applying the American ruleSummary of this case from City of Kenai v. Cook Inlet Natural Gas Storage Alaska, LLC
Dec. 27, 1996
Submitted July 18, 1996, at Lansing.
Released for Publication March 18, 1997.
Frank J. Kelley, Attorney General, Thomas L. Casey, Solicitor General, Marc G. Whitefield, Assistant Attorney General, for plaintiff-appellee.
Eric G. Flinn, Sterling Heights, for defendants-appellants.
Circuit judge, sitting on the Court of Appeals by assignment.
SAWYER, Presiding Judge.
Defendants appeal from a judgment of the circuit court in favor of plaintiff in this mineral rights dispute. We affirm.
Defendants are the former owners of certain real property located in Washington Township in Macomb County. Plaintiff acquired the property in order to improve Highway M-53 and was granted title in fee simple. However, it is undisputed that, pursuant to M.C.L. § 213.53; M.S.A. § 8.265(3), defendants retained the "fluid mineral and gas rights" in the property.
The issue on appeal is, once the fluid minerals and gas have been extracted from the property, does the resulting underground storage space that held those fluid minerals and gas belong to the surface owner or to the owner of the mineral rights. We agree with the trial court that the storage space, once it has been evacuated of the minerals and gas, belongs to the surface owner.
Section 3 of the Uniform Condemnation Procedures Act, M.C.L. § 213.53; M.S.A. § 8.265(3), provides that fluid mineral and gas rights are considered excluded when a government agency acquires an interest in land unless the instrument granting the land to the agency specifically includes those rights. It is undisputed that defendants retained the fluid mineral and gas rights when plaintiff acquired the property for the highway improvement project. At issue is whether the storage space is part of the mineral and gas rights. We conclude that it is not.
The statute does not define "fluid mineral and gas rights." Accordingly, we are to give the phrase its plain and ordinary meaning. Great Lakes Sales, Inc. v. State Tax. Comm., 194 Mich.App. 271, 486 N.W.2d 367 (1992). Black's Law Dictionary (6th ed), p 995, defines "mineral right" as "[a]n interest in minerals in land, with or without ownership of the surface of the land. A right to take minerals or a right to receive a royalty." Therefore, a mineral right is a right to the minerals themselves, not to the land surrounding the minerals. That is, defendants retained only a right to the fluid minerals and gas themselves.
This is consistent with the decisions in other states. In United States v. 43.42 Acres of Land, 520 F.Supp. 1042 (W.D.La., 1981), the court considered the rights to profits from the storage of oil in caverns created from the mining of salt. The court concluded that the mineral owner possesses no ownership interest in the subsurface strata containing the spaces where the minerals were found. Id. at 1046. Similarly, in Southern Natural Gas Co. v. Sutton, 406 So.2d 669, 671 (La.App., 1981), the court held that surface ownership includes the right to use the reservoir underlying the surface for storage purposes.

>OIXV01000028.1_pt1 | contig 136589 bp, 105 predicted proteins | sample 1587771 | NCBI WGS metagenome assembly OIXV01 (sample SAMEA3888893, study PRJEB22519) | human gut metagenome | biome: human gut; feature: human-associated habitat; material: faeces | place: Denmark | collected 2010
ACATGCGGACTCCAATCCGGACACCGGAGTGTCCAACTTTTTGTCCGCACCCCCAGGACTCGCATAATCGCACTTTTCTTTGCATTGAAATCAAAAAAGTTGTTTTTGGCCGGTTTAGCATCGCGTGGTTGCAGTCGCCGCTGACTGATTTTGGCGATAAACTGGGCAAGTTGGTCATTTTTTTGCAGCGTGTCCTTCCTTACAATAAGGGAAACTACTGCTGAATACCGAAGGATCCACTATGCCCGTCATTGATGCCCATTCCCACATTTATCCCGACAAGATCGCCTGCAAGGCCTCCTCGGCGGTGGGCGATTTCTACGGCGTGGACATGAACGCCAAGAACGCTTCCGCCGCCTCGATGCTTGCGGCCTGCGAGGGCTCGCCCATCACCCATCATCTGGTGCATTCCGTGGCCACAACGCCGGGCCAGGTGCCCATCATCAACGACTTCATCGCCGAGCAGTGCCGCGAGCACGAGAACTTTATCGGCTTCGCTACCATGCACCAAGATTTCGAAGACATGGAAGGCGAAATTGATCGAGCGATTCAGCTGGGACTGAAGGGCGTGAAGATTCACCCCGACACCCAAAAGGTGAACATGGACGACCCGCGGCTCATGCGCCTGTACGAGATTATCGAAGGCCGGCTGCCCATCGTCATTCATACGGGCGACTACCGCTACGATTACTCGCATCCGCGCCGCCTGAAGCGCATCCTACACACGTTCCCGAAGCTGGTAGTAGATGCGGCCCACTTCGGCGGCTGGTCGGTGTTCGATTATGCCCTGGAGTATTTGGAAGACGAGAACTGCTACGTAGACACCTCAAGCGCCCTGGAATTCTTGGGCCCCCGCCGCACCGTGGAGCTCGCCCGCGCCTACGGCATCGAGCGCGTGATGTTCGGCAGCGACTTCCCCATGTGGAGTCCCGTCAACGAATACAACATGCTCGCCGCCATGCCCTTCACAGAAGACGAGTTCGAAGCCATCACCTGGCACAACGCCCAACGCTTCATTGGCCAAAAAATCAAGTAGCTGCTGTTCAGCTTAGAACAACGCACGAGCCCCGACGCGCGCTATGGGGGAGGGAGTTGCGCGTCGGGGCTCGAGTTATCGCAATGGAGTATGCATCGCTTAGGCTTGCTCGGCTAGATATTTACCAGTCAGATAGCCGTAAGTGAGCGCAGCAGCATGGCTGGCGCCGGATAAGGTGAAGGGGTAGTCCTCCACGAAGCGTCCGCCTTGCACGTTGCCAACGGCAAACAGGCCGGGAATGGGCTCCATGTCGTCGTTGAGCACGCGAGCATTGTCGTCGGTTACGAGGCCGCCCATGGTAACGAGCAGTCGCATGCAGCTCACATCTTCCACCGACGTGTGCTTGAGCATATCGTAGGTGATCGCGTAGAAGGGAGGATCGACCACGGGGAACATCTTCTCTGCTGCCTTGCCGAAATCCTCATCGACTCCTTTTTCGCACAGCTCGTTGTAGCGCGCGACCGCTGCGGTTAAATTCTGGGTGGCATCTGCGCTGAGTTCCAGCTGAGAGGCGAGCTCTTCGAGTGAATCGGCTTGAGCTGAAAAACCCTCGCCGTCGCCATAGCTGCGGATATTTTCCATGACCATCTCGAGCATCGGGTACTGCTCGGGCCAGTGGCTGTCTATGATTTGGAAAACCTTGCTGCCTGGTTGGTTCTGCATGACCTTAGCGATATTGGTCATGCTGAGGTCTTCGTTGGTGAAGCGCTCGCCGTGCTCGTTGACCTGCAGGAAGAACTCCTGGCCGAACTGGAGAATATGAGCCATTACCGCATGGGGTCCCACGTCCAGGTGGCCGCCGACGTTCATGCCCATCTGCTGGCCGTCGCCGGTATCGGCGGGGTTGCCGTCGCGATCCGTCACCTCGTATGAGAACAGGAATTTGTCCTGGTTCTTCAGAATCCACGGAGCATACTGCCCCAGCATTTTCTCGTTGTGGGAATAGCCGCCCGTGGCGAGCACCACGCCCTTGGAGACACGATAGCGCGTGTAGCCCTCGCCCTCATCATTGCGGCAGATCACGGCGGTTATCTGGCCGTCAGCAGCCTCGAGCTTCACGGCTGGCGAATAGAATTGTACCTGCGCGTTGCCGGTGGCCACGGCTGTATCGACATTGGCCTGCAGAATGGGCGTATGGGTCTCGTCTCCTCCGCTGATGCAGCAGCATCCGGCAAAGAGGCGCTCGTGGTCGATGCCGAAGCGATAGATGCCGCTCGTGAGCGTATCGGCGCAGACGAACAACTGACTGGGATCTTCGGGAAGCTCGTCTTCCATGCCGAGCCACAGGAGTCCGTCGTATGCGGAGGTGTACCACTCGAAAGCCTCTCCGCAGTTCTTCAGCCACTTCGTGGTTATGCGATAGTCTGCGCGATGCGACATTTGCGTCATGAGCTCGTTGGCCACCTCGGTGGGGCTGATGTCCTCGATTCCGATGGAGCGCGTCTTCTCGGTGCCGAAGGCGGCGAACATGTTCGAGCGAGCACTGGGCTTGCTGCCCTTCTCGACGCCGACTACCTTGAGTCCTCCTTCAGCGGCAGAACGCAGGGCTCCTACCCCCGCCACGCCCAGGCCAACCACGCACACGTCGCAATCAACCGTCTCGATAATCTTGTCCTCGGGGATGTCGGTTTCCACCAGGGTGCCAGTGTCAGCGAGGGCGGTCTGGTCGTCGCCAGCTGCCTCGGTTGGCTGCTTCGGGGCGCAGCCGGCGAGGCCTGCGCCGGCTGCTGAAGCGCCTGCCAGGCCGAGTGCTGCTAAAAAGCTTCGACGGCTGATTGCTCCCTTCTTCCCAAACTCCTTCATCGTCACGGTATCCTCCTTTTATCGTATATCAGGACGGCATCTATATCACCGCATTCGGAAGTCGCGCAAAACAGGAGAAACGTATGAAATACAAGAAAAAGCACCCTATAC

In Emeny v. United States, 412 F.2d 1319 (Ct.Cl., 1969), the defendant had obtained the gas rights to the plaintiffs' property. The land contained an underground dome that, in its natural state, had contained a deposit of natural gas. The defendant was using the dome for the storage of helium gas. The court concluded that the defendant had only the right to explore for and extract the minerals for which it had rights and that the plaintiffs retained all other rights, including the use of underground structures for use to store "foreign" or "extraneous" gas produced elsewhere. Id. at 1323.
In Ellis v. Arkansas Louisiana Gas Co., 450 F.Supp. 412 (E.D.Okla., 1978), aff'd 609 F.2d 436 (C.A.10, 1979), the court noted that although the English and Canadian rule is that the owner of the mineral rights retains an interest in the cavern that remains after the extraction of underground minerals, the American view is that the cavern is owned by the surface owners.
Accordingly, we conclude that a surface owner possesses the right to the storage space created after the evacuation of underground minerals or gas. While defendants may, of course, "store" any fluid minerals or gas native to the chamber that has not yet been extracted, they cannot introduce any foreign or extraneous minerals or gas into the chamber. Only the surface owner, in this case plaintiff, possesses the right to use the cavern for storage of foreign minerals or gas, and then only after defendants have extracted the native gas from the cavern.
Plaintiff acknowledges that, as long as native fluid minerals or gas remain, it could not inject its own foreign minerals or gas into the chamber because it would be impossible to segregate plaintiff's gas from defendants' gas.
Affirmed. Plaintiff may tax costs.